Alex Miller (Clojure team)13:02:59

Isn’t this the same issue as the ticket you linked to earlier?

Alex Miller (Clojure team)07:02:25

the classloader thing is a hypothesis, so try to prove/disprove


I have a clojure.main repl in my jar, so this should be easy. How could I collect info about the chain?


The context class loader is the same before and after requiring clojure, for example.


Small rant: I've had the hardest time working with deps.edn over the last few days. Nothing to do with the workflow or the principle - it's the tooling that did for me. Was trying to build an uberjar for a Cloud Foundry deploy - this pretty much means that it needs to have AOT compilation and run with java -jar uberjar.jar. I tried using depstar, cambada and Pack as listed on the tools page of the deps wiki. Depstar doesn't support AOT or a manifest file out of the box and I'm nowhere near skilled enough to work out how to add them in. Both pack and cambada did not stop building the uberjar - literally, both of them filled the disk up and exited them. Thought it might be the code, but then I try lein uberjar and it just worked. Really disappointed - kinda think it'd be worth packaging up the leiningen uberjar code as a separate library? </moan> Other than that I'm having a lovely day. 😄

Alex Miller (Clojure team)14:02:33

someone was just using lein as a library under deps.edn to call lein stuff so that might be a path


That's what I was thinking - who, where, how?! 😄

Alex Miller (Clojure team)14:02:08

having tools be reusable things rather than bound into plugins for a single build tool is generally a great idea imo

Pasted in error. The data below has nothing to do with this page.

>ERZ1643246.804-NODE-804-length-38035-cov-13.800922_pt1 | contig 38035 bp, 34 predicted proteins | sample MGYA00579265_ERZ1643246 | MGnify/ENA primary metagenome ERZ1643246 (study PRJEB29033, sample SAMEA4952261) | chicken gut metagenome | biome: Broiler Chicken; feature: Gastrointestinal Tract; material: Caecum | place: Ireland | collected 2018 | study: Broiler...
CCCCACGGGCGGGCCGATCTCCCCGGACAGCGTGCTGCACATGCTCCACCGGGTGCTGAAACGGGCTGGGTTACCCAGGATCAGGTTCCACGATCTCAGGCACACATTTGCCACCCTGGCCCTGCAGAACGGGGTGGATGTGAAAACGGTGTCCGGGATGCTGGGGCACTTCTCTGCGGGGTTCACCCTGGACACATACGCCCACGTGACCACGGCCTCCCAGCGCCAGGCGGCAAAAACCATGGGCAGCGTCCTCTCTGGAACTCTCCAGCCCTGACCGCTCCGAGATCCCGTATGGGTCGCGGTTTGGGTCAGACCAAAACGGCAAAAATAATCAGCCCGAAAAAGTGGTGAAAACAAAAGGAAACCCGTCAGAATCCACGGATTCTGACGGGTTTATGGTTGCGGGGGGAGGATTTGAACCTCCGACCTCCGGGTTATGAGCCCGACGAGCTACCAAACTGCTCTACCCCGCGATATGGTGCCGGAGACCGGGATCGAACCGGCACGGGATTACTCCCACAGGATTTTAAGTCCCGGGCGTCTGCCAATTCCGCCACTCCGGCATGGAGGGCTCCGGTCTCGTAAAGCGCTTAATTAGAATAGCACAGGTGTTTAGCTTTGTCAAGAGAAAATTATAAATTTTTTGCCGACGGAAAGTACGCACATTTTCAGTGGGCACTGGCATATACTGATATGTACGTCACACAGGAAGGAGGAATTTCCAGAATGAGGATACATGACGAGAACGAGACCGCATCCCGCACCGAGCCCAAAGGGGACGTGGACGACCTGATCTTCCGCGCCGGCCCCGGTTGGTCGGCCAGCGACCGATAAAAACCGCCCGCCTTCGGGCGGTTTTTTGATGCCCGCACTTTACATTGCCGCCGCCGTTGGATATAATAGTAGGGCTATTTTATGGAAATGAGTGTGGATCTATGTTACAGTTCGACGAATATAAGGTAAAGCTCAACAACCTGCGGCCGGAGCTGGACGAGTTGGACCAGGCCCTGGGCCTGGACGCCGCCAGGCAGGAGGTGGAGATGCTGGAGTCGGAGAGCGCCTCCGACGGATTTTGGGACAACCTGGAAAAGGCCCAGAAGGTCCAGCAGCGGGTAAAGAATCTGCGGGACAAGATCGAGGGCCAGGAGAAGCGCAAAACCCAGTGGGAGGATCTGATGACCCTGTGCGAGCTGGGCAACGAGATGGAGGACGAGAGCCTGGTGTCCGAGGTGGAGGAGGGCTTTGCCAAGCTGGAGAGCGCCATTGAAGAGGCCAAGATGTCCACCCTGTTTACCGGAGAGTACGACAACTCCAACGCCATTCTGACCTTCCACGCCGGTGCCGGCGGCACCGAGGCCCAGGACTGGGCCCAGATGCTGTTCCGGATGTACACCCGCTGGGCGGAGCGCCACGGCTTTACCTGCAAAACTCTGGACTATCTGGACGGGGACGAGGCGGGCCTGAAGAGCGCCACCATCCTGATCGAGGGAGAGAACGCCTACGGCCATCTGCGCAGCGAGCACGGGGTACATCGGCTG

I agree as well - it's instinctively where I want to get to as I've always been put off by Leiningen.

Alex Miller (Clojure team)14:02:02

that's from @sekao if you have questions for him


I like it - makes sense!


yep i started using this technique in most of my projects. if you want to use other lein commands you can make a multimethod like this


Have you considered extracting the pattern out into a library after the fashion of depstar or Pack - or do you consider it too trivial?


for me i’d rather use it directly and avoid the layer of indirection. i’m ok with a little code duplication. might be an interesting library idea if others want to try it though


it's also really easy to AOT with depstar, but it's not "baked in"


could you show me an example?


(as I liked depstar - in that it actually finished building...)


Is there a way to create a function literal of a Java function? The following does not work:

user=> (def func Integer/parseInt)

Syntax error compiling at (form-init730605430373361324.clj:1:1).
Unable to find static field: parseInt in class java.lang.Integer
So I've been playing with making Clojure wrapper functions and using those for higher-order needs. Ex:
(def parse-int #(Integer/parseInt %))


I don’t think there is one because it’s a static method


For instance methods you can use memfn


(map (memfn charAt i) ["fred" "ethel" "lucy"] [1 2 3])
;; => (\r \h \y)


Ah cool, I hadn't seen memfn. Thanks!


Me neither before I tried to answer your question 😉


I had even made it to that Java Interop page before but must have missed it

Alex Miller (Clojure team)16:02:31

note that memfn introduces reflection so an anonymous literal wrapper is often better


Interesting. Thanks


Interesting. Just because of overhead of the reflection?

Alex Miller (Clojure team)17:02:53

presumably if you are setting this up, you're going to invoke it more than once


I just didn't know that reflection was costly enough to make a difference. But on looking it up, it does appear to be very very slow

Alex Miller (Clojure team)17:02:32

if you're calling it once, you probably don't care, but if you're calling it a lot, you will


Got it, thanks


memfn can take a hint on the symbol and avoid reflection, no?


No one uses memfn in the wild


Any test runners that can spit out JSON?


memfn is something I used a lot to implement a datafy thing.